Cinema and Sentiment: Film's Challenge to Theology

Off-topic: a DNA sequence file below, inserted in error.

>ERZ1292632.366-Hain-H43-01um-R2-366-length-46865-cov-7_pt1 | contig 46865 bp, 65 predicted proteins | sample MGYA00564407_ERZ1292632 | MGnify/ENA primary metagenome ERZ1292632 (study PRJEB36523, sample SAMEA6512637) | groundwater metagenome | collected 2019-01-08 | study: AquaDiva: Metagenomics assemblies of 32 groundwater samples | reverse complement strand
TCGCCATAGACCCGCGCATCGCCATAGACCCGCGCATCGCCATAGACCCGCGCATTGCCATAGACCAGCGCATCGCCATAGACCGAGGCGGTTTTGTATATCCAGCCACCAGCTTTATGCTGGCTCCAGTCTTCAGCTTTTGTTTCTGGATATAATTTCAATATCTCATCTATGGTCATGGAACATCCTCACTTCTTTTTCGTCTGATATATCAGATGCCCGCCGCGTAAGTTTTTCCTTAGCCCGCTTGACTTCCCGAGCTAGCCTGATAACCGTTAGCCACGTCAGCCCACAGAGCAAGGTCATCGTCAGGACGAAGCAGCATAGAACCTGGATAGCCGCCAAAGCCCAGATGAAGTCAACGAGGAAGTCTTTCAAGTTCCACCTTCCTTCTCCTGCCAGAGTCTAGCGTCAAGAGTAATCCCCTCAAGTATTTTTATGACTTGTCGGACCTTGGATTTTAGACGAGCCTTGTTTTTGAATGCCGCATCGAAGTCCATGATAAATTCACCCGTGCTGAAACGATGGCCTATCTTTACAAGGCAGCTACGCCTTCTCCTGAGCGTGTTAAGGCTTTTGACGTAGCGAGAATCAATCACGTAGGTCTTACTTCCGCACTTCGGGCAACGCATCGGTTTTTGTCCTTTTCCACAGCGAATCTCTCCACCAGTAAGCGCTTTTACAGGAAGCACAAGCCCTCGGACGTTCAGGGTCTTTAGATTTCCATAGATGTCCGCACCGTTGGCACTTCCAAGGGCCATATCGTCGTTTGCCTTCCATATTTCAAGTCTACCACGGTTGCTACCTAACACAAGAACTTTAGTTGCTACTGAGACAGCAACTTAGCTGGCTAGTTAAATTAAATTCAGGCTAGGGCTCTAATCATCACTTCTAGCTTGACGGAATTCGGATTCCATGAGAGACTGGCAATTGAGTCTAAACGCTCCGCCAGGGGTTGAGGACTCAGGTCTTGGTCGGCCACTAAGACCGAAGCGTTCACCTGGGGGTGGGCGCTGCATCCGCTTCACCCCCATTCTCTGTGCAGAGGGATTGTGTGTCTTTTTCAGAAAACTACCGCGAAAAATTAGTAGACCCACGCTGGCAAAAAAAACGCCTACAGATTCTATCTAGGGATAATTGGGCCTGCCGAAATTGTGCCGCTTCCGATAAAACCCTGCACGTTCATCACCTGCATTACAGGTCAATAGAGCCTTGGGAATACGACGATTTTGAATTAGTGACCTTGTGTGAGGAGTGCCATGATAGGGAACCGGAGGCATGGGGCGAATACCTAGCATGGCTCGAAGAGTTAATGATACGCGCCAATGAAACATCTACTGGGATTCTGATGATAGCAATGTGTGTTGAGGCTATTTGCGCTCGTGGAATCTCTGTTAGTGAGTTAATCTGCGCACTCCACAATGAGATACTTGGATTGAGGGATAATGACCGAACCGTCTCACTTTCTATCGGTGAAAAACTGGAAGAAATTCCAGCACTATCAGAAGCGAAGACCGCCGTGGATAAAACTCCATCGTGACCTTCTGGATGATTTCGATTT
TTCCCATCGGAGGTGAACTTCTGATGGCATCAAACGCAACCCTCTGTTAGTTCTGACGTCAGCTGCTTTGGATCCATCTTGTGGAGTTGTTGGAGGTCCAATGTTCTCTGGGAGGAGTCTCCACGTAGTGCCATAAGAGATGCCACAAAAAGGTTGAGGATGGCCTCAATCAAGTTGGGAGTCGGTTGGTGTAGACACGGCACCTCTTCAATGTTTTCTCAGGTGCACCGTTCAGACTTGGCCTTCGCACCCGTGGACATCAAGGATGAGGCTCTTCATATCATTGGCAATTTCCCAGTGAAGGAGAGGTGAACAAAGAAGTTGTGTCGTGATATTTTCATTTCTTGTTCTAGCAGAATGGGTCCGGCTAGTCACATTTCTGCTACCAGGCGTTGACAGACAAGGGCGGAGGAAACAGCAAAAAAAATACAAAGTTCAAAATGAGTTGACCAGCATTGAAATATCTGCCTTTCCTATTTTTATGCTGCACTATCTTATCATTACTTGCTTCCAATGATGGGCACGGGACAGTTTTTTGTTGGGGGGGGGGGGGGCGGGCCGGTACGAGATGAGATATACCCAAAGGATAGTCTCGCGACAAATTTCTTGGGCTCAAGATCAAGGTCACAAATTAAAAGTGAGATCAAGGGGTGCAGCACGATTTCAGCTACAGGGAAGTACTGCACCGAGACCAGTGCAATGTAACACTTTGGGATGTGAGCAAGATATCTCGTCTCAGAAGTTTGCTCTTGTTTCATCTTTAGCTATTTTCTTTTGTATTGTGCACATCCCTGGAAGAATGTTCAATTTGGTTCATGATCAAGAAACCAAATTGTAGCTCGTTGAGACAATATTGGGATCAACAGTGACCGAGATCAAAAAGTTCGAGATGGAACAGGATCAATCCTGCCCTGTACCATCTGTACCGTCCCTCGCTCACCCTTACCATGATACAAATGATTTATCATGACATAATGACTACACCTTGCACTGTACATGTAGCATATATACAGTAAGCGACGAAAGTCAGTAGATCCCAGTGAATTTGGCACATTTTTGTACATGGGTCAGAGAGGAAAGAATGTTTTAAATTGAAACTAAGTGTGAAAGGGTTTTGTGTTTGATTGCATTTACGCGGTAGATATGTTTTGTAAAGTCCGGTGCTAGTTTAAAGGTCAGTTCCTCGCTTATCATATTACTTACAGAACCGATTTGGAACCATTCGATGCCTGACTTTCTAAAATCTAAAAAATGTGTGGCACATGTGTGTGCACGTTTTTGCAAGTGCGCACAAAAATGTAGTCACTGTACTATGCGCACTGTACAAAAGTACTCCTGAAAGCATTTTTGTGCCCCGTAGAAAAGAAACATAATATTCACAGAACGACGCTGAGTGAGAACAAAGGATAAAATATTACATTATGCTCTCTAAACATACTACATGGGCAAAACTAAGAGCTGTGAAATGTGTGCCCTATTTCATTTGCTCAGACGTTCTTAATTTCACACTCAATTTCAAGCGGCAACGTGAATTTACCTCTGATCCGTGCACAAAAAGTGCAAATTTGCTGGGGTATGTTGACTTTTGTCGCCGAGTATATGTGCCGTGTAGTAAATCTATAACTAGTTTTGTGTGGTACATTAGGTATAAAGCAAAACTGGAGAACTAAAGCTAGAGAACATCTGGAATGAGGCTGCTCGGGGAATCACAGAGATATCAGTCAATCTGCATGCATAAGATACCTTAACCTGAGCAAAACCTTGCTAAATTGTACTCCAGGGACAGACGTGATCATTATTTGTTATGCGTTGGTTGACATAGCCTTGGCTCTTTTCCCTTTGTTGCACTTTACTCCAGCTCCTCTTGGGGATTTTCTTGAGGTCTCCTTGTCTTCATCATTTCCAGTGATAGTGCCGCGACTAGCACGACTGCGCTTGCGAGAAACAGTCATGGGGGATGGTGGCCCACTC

An examination of the contemporary theological significance of film-watching. What do films do to people? What do people do with films? All film-watching happens within a cultural context. Cinema and Sentiment critically examines the practice of film-watching in Western culture. Exploring cinema-going as leisure activity and by comparing film-watching with worship, Clive Marsh demonstrates aspects of the religious function of film-watching. Through a variety of case-studies on the habit of cinema-going (including studies of the films of Robin Williams, and of the Coen brothers) Marsh's study shows how film-watching as a regular practice can contribute to the shaping of human living. Drawing on the 'cognitive frameworks' within whcih viewers watch films, Marsh explores the interaction between film and theology in two popular films: The Shawshank Redemption and Titanic. Engaging with social and religious behaviour patterns in western culture, Cinema and Sentiment suggests a need to recover a positive sense of 'sentiment', both in theology and film.Two concluding chapters locate the text in recent studies of theology and film, offering church leaders, students of theology and film studies, and all those with an interest in contemporary culture practical consequences of the work's findings.